This article is part of a ParaSport News series of articles looking at doping in the Paralympic, Deaflympic and disability sports movement.
The history of doping and doping controls in disability sport dates back to the early 1980s. This lagged behind Olympic and professional sport by about 10 to 20 years, with the first reliable testing methods for testosterone and anabolic steroids being developed in 1974. The 1976 Olympics subsequently including bans for these substances and in competition testing for them.
The first doping controls reported in disability sport occurred in 1981 at the World Deaf Games in Cologne, Germany. For wheelchair sports, the first reported doping controls took place at an International Disabled Sports Association (ISOD) competition in Oslo in 1983, though the samples from the competition were never tested. There were doping controls the following year at the 1984 Stoke Mandeville Games, with 8 sportspeople getting their urine tested and all results coming back negative. Wheelchair powerlifting had also formally developed anti-doping policies by 1984. They were one of the first Paralympic specific sports to independently create and adopt their own anti-doping policies.
The next reports of doping control in disability sport took place at the 1986 World Championships for athletics, swimming, archery in Gothenburg, Sweden. This competition is where the first documented doping control offenses occurred in disability sport. Several hundred samples were taken with four positive results involving amphetamine-case and three offenses with stimulants.
The 1988 Summer Paralympics in Seoul were the first Games to have doping control, which was handled by International Coordinating Committee of World Sports Organizations for the Disabled. Around 50 sportspeople were tested at these Games, with 1 positive result.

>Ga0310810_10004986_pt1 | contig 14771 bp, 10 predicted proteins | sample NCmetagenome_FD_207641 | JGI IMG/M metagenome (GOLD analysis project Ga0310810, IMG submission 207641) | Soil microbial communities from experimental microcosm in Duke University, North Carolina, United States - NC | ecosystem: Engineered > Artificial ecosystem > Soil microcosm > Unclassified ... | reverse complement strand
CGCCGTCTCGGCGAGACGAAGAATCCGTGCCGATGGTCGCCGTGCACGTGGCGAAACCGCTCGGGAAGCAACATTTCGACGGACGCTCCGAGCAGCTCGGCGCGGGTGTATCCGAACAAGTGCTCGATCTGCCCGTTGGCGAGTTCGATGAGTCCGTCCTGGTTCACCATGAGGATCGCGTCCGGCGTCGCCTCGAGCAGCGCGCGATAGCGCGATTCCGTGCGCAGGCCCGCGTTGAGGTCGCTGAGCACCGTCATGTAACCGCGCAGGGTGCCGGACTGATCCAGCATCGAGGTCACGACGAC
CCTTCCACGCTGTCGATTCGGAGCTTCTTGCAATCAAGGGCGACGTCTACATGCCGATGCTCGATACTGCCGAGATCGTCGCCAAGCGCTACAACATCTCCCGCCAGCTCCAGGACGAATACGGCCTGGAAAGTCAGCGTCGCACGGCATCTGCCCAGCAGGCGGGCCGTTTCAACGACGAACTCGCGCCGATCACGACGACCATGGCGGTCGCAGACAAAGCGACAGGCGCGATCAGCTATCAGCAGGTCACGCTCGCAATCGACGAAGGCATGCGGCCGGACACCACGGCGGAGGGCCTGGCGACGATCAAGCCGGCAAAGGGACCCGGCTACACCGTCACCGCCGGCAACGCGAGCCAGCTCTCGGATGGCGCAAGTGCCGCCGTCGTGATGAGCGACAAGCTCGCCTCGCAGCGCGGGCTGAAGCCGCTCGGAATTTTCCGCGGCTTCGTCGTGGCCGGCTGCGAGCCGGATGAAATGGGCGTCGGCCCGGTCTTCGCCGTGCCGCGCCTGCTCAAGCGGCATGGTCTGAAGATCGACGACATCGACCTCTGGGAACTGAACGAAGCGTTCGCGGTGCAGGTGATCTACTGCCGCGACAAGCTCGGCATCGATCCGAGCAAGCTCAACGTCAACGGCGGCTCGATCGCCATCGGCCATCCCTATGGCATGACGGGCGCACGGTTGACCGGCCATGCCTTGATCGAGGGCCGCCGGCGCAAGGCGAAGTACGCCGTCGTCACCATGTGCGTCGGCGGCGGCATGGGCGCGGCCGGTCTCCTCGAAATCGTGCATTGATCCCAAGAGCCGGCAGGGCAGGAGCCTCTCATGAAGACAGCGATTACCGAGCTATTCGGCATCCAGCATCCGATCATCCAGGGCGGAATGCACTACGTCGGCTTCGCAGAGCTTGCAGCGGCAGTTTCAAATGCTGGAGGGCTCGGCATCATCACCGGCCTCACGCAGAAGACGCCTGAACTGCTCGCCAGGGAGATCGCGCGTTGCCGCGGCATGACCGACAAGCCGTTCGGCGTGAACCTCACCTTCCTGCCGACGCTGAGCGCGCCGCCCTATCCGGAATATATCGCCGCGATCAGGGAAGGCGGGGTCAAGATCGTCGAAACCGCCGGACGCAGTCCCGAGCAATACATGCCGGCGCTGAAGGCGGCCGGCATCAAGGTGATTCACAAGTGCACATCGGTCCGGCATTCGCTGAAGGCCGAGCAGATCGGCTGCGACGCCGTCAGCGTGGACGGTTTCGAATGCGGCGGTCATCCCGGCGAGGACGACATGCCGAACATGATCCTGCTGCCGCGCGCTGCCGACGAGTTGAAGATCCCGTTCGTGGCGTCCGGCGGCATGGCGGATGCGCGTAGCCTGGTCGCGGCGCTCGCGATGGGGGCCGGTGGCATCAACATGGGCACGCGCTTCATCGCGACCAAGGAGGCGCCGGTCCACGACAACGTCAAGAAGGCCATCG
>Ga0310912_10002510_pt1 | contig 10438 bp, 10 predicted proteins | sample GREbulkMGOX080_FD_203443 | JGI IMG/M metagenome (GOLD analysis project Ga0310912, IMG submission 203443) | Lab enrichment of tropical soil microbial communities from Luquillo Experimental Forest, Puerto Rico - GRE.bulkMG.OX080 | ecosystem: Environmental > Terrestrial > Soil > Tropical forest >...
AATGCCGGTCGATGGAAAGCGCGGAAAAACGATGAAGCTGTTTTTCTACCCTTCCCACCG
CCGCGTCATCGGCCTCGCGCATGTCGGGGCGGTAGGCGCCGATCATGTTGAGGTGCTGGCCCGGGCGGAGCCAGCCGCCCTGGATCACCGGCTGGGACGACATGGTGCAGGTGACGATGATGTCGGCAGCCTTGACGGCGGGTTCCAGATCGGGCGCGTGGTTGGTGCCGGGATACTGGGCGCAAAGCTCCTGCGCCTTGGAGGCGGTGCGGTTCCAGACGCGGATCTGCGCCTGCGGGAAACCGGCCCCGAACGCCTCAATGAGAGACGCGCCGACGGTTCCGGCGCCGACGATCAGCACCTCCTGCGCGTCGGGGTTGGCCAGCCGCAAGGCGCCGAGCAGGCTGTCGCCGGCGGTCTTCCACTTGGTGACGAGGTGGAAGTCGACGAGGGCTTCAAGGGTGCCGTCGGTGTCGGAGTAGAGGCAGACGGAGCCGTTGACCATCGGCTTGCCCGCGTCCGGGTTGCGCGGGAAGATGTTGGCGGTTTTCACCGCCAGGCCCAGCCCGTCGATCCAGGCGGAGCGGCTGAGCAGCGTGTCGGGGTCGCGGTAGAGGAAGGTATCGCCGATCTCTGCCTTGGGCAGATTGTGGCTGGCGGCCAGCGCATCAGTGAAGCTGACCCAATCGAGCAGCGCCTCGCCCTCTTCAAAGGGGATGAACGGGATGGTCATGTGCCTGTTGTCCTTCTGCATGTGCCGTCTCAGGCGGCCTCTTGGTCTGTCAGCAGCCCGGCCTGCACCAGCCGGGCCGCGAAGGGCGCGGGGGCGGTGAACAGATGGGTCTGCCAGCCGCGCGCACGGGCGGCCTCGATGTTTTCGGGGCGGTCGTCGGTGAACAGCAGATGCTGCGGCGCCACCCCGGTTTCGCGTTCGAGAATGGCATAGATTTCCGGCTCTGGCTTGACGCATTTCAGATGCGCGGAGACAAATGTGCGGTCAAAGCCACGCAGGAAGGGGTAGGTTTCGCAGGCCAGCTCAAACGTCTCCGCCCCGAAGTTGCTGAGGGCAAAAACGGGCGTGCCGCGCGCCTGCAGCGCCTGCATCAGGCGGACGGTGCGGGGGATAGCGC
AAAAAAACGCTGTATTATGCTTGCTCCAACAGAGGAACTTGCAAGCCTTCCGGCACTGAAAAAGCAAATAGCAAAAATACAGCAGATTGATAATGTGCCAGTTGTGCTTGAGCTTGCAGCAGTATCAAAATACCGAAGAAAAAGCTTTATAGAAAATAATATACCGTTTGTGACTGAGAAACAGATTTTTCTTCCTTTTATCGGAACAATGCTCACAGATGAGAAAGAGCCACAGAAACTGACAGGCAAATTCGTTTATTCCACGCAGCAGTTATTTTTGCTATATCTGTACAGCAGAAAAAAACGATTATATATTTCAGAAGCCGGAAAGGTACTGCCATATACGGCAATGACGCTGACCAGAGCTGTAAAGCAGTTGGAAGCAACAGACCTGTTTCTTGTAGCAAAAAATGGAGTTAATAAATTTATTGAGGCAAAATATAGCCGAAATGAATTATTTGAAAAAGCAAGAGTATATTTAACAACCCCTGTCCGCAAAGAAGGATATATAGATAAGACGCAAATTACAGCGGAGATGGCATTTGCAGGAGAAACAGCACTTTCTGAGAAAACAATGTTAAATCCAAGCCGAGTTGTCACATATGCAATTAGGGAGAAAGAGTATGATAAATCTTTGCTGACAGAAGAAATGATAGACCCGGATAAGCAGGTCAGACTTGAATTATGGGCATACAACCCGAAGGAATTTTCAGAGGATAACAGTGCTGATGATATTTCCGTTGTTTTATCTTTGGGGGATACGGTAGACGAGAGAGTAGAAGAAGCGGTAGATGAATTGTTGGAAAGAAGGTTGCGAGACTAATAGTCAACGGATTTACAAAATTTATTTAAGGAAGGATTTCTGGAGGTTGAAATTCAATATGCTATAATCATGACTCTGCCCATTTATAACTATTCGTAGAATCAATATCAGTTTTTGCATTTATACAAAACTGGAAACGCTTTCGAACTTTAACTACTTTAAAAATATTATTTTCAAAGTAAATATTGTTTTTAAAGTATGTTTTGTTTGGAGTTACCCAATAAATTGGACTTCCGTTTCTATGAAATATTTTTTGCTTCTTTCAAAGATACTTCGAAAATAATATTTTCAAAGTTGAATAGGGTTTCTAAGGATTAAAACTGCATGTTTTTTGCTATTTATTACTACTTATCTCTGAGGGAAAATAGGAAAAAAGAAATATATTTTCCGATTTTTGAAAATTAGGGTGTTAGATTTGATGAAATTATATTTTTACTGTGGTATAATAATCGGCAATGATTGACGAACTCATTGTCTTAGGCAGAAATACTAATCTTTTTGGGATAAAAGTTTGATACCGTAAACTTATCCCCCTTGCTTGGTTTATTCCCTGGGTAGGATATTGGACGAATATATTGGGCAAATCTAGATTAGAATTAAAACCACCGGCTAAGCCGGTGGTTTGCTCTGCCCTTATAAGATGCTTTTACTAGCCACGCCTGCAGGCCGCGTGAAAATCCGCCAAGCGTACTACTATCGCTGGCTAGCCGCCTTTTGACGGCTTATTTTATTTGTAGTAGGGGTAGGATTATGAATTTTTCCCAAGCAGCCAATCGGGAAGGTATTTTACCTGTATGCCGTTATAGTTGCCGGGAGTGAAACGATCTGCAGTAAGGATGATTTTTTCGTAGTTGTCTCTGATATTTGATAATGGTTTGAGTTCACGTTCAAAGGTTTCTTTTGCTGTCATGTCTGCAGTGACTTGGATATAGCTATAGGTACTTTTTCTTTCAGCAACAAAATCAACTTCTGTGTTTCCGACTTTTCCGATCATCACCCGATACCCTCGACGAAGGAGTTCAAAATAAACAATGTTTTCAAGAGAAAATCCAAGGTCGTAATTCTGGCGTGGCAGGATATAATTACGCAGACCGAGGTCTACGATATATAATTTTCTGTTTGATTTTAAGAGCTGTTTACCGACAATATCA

In 1989, the International Paralympic Committee (IPC) was founded. Its creation would aid in unifying different parts of the broader disability sports community by bringing together athletes with different types of disabilities with the general exception of deaf sport. The creation of the IPC also assisted in bringing more consistency policy wise in terms of doing.
Around the same time that the IPC was founded, a few countries were beginning to develop doping control policies encompassing disability sports on the national level. One of these countries was Australia. By 1990, sportspeople with disabilities were active stakeholders in the anti-doping process in the country. In 1992, they held a workshop for Barcelona bound Paralympians in Sydney about the doping process. The Australian Sports Drug Agency (ASDA) undertook a review to address special needs of sportspeople with disabilities as it pertained to doping issues. National testing took place in 1991 with around 25 athletes tested nationally with no positive results. In this early period, it covered both sportspeople with physical disabilities, vision impairments and intellectual disabilities.
Germany was another country developing national anti-doping policies in the late 1980s and early 1990s. They created their para-sports anti-doping program in 1992 when the German Paralympic Committee instituted doping controls in partnership with their national anti-doping agency.
International Stoke Mandeville Wheelchair Sports Federation, the precursor to the International Wheelchair & Amputee Sports Federation, formally created a doping policy for all sports under its purview in 1991. It was this policy would be in place for the 1992 Summer Paralympics in Barcelona, with doping control being managed by the International Coordinating Committee of World Sports Organizations for the Disabled. There are conflicts in reports in terms of how many people were tested and how many positive tests occurred. One report said 4 powerlifters and one wheelchair basketball player where caught doping, while another said 1 wheelchair basketball, 1 judo and 2 athletics competitors were caught. What is abundantly clear though is that the first positive doping tests occurred at the 1992 Games, and these games cost medals. David Kiely was an American wheelchair basketball player who tested positive in an in competition test right before the gold medal game against the Netherlands. His positive test result led to an automatic forfeiture later of the game by the United States who came away empty-handed despite winning the game.